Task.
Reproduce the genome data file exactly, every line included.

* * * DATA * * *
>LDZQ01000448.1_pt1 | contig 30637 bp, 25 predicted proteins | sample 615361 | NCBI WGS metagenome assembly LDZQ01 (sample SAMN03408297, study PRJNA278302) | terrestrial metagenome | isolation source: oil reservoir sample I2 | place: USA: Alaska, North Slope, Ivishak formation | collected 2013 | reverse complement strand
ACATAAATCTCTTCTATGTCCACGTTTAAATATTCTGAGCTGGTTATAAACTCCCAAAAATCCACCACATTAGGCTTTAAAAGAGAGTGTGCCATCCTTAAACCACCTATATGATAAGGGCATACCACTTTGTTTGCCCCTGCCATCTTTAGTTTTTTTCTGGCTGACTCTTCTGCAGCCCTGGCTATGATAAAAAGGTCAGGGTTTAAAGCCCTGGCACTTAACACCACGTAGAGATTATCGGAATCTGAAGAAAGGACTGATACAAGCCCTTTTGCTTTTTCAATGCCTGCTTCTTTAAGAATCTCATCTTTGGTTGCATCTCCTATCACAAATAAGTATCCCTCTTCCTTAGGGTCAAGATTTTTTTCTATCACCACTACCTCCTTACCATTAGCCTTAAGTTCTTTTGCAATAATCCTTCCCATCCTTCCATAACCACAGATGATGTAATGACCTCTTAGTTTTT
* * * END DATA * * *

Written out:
>LDZQ01000448.1_pt1 | contig 30637 bp, 25 predicted proteins | sample 615361 | NCBI WGS metagenome assembly LDZQ01 (sample SAMN03408297, study PRJNA278302) | terrestrial metagenome | isolation source: oil reservoir sample I2 | place: USA: Alaska, North Slope, Ivishak formation | collected 2013 | reverse complement strand
ACATAAATCTCTTCTATGTCCACGTTTAAATATTCTGAGCTGGTTATAAACTCCCAAAAATCCACCACATTAGGCTTTAAAAGAGAGTGTGCCATCCTTAAACCACCTATATGATAAGGGCATACCACTTTGTTTGCCCCTGCCATCTTTAGTTTTTTTCTGGCTGACTCTTCTGCAGCCCTGGCTATGATAAAAAGGTCAGGGTTTAAAGCCCTGGCACTTAACACCACGTAGAGATTATCGGAATCTGAAGAAAGGACTGATACAAGCCCTTTTGCTTTTTCAATGCCTGCTTCTTTAAGAATCTCATCTTTGGTTGCATCTCCTATCACAAATAAGTATCCCTCTTCCTTAGGGTCAAGATTTTTTTCTATCACCACTACCTCCTTACCATTAGCCTTAAGTTCTTTTGCAATAATCCTTCCCATCCTTCCATAACCACAGATGATGTAATGACCTCTTAGTTTTT